I’m as sure as one can be that I saw Will Rogers Follies at the Kennedy Center back in the early 90s with Mac Davis playing Will Rogers. I was actually thinking it was more like the mid/late 1980s, but my online research has clearly shown that it must have been in 1993. I know I saw Cats somewhere in D.C. in the 1980s, and I think it was at the Kennedy Center, but I could be wrong about that. My cursory research did not yield any viable conclusions. So I have to go with Will Rogers Follies as my only clearly validated experience going to the Kennedy Center. (Incidentally, I ended up playing one of the Wranglers for a production of Will Rogers Follies in 2002.)
If I could time travel back to my 25-year-old self going to this show and tell him that, one day, he would play piano and sing at The Kennedy Center, then there is no way in hell he would have believed me. Of course, proper context and perspective is important here. It is totally awesome to be able to say I did such a thing, but I’m also not going to let it go to my head, given full context.
I had the pleasure of being contracted to music direct and accompany a dear friend and fellow artist, Greg Burgess, for a staged reading to be presented as part of the 2016 Page to Stage festival at the Kennedy Center. The play is called Character Building, and it is a musical adaptation of the teachings and lectures of Dr. Booker T. Washington to the students of Tuskegee University. The adaptation was by Martin Blank, and presented by American Ensemble Theater. Dr. Washington specifically refers to some spirituals in some of his talks, and this was a motivation behind Martin’s choice to conceptualize this show as a musical. The way I approached this project was to do research on 19th century spirituals, work songs, and hymns. I didn’t want to focus too much on them being so specifically African American spirituals and work songs. The whole point of these teachings from this wise and important person is that they transcend concepts of race, and I wanted to just focus on finding 19th century songs that connect in some way to the lessons or wisdom expressed in his words. Most of them can certainly be considered as African American, but it wasn’t the only driving force to the approach.
So, fundamentally, I was one of hundreds of artists participating at this festival at The Kennedy Center. Our performance was in the South Atrium Foyer on the Terrace level. Certainly one of the more modest performing spaces at the venue, but I’m pleased to say that we had a full house. As far as my singing boast goes, I just came in for a few lines at the end of our closing number: Joshua Fit the Battle of Jericho. This makes it factual for me to say that I played piano and sang at The Kennedy Center. I find it fun and artistically satisfying to say such a thing. But the context is so incredibly important, because this was part of a collaborative production involving three artists, and it was presented as part of a very large festival involving many other artists and production companies. I played some VERY simple accompaniments for well-established traditional songs, and sang a bit for a few lines. If it sounds impressive, it really isn’t as impressive as it sounds without this full context thing.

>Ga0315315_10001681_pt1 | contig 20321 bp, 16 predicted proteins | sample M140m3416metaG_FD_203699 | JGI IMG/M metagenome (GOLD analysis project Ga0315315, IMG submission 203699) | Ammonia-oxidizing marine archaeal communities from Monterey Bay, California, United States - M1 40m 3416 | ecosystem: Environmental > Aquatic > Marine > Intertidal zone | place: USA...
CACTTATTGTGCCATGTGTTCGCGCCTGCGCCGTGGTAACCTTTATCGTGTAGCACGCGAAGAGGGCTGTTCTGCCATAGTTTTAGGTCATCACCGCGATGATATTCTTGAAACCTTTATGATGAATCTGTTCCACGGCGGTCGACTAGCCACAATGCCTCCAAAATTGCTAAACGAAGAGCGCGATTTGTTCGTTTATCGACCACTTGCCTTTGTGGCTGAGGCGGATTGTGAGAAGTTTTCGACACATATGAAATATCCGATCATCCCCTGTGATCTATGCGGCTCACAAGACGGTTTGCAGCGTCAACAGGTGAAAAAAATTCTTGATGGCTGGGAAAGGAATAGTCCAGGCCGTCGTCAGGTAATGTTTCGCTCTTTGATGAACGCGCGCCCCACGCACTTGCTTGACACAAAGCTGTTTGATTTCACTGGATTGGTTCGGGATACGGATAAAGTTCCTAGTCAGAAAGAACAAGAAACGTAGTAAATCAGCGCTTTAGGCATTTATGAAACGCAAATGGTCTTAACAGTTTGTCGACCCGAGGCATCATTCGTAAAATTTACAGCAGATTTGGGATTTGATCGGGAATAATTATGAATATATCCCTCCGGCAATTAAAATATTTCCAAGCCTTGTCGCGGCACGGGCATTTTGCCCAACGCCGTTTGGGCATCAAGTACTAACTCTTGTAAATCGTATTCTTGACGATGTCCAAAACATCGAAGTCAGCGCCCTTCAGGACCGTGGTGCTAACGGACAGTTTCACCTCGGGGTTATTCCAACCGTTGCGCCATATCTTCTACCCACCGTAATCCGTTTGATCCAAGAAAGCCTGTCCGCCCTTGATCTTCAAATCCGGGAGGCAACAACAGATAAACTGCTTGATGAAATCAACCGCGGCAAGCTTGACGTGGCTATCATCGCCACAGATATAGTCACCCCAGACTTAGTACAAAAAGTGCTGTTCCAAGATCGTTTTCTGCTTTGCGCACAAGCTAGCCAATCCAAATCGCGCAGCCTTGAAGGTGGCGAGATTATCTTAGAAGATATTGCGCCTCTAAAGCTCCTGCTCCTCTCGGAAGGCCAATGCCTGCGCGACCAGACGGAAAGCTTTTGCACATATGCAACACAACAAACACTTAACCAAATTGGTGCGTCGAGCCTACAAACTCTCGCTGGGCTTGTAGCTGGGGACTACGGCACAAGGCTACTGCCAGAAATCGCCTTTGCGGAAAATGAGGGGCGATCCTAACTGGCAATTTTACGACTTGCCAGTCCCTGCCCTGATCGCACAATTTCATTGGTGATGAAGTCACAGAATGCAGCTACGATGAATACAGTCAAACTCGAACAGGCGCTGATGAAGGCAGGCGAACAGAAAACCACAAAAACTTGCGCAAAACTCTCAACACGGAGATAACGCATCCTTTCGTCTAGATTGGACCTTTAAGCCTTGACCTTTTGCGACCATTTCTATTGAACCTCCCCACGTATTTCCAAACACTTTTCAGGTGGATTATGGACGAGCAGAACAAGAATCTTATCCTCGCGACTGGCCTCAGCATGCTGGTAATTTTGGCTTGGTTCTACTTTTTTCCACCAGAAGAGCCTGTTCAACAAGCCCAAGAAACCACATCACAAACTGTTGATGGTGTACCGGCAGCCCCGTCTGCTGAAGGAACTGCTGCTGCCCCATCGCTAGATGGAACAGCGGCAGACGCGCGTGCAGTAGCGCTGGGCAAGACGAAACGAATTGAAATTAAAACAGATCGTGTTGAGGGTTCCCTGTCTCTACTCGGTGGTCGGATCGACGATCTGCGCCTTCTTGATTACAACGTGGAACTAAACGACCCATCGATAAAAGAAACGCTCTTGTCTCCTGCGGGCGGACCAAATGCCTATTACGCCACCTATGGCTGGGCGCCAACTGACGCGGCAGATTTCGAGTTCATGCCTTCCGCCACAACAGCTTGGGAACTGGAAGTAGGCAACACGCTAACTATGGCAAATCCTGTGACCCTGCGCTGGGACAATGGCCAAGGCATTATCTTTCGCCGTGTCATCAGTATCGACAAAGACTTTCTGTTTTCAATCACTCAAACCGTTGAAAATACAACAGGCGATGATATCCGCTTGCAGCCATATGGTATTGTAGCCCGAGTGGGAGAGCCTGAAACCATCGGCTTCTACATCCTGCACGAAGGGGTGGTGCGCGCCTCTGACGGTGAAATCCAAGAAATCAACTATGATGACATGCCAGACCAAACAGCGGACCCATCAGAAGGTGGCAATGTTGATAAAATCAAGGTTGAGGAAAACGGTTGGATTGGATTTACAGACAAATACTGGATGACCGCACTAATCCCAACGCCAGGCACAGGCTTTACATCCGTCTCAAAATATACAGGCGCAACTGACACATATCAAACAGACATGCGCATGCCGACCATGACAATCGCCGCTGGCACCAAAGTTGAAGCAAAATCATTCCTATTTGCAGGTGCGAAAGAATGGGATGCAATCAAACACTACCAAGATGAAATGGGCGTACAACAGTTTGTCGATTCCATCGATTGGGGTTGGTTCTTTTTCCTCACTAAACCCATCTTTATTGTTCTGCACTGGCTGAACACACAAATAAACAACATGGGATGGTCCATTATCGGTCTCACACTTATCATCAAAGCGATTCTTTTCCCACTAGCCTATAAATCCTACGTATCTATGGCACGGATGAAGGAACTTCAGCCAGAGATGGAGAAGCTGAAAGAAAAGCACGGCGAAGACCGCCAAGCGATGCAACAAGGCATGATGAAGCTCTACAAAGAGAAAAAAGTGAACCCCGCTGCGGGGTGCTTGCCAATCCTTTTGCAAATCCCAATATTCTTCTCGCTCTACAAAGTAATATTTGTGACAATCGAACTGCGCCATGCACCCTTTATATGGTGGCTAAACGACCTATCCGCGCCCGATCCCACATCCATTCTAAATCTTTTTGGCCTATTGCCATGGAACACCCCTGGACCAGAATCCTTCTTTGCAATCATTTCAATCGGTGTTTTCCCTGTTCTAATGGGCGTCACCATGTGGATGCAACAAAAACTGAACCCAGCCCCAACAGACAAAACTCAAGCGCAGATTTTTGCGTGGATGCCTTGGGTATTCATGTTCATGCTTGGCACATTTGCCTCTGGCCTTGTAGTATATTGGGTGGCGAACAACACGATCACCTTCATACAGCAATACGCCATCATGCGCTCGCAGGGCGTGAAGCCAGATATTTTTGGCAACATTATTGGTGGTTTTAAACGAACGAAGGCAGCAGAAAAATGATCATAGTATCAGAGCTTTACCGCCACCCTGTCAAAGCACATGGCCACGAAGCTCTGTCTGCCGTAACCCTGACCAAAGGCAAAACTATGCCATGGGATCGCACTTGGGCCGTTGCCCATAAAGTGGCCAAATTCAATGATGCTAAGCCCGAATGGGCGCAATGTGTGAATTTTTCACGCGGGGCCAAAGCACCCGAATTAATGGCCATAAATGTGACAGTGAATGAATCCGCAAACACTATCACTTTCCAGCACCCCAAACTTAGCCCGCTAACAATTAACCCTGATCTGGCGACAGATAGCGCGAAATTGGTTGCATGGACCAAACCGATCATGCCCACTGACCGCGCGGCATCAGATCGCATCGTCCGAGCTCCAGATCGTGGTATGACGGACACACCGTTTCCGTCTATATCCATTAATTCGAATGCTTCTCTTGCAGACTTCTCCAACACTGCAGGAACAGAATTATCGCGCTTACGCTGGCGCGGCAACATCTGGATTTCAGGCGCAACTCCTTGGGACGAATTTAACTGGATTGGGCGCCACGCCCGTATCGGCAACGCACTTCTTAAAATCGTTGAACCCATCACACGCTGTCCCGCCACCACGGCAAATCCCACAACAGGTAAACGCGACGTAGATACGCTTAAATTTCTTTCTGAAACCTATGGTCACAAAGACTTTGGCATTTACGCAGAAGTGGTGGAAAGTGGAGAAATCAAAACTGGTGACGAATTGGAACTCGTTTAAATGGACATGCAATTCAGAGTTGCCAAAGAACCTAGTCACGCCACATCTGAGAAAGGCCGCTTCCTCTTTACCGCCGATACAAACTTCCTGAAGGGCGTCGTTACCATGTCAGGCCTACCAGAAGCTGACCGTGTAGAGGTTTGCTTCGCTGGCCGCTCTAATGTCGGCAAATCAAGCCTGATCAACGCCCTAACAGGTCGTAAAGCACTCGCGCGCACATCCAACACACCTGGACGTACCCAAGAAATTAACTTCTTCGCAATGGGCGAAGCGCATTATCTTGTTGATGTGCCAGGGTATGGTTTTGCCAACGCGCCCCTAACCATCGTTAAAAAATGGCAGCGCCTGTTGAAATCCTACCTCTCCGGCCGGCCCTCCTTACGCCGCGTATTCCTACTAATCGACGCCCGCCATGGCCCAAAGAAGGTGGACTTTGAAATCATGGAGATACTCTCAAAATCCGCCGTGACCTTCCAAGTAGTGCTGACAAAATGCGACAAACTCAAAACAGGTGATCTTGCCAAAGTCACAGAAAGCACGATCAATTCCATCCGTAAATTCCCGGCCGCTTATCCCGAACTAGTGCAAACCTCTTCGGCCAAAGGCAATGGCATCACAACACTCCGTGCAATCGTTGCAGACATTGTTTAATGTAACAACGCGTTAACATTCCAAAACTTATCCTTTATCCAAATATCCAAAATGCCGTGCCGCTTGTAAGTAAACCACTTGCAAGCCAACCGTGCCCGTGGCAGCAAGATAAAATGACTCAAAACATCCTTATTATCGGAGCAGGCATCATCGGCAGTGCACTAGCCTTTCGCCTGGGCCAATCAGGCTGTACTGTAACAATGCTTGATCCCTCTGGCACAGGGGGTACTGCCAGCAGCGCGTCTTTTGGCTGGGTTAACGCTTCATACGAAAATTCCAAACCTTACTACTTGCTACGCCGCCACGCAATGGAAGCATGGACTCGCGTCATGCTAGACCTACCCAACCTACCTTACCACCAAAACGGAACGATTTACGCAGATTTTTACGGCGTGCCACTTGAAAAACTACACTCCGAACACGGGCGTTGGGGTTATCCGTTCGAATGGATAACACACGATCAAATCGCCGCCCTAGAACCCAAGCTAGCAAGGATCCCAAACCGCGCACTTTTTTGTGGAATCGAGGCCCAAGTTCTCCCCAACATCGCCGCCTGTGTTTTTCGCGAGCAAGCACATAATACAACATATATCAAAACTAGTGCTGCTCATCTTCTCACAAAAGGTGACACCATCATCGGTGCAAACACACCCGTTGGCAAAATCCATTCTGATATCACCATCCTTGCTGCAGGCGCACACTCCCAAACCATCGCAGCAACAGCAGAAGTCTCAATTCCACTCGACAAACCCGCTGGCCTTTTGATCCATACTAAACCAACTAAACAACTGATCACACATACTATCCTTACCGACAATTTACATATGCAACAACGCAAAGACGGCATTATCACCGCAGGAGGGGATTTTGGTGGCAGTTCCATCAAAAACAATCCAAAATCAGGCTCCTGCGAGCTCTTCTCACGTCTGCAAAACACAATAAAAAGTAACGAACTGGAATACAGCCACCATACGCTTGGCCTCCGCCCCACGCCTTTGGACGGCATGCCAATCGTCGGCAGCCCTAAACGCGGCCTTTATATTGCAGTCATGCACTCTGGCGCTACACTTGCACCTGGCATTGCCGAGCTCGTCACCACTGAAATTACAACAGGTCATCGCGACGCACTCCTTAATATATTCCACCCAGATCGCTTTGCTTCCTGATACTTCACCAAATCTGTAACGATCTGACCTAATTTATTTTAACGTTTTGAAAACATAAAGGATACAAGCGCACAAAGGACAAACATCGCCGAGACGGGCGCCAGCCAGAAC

I’m also incredibly happy that some very important friends came out to share the experience with me. Many thanks to Dave and Leti, a lovely couple who I have know since my teenage years. They are both so incredibly supportive of music and the arts, and having them out in the audience was wonderful since they knew me from back in my early years as a developing artist. Also out there was my friend Steven who I have known since I was 16, accompanied by his lovely wife Renee, and his two sons. Also, my friends June and Renfield. By the way, a common thing about all of these couples is that I got to be there and share in all of their weddings!! Also out there was another dear friend Marc Okrand, who is a wonderful chap that is very connected to and in-tune with the D.C. theatre scene. (If you google him you’ll find out another interesting thing about Marc, but since he’s really just a friend to me, I try to avoid getting hung up on that part. But, it is also pretty darn cool!)
So, yes, it really happened… I played piano and sang at The Kennedy Center. I like to think that my work relationships and abilities were a big help, but ultimately I owe this to Greg Burgess. It’s ALL HIS FAULT! So, thanks to Greg for thinking of me as the guy to help out with this project! Here is Greg and I in the Chesapeake Shakespeare Company production of A Midsummer Nights Dream in 2011: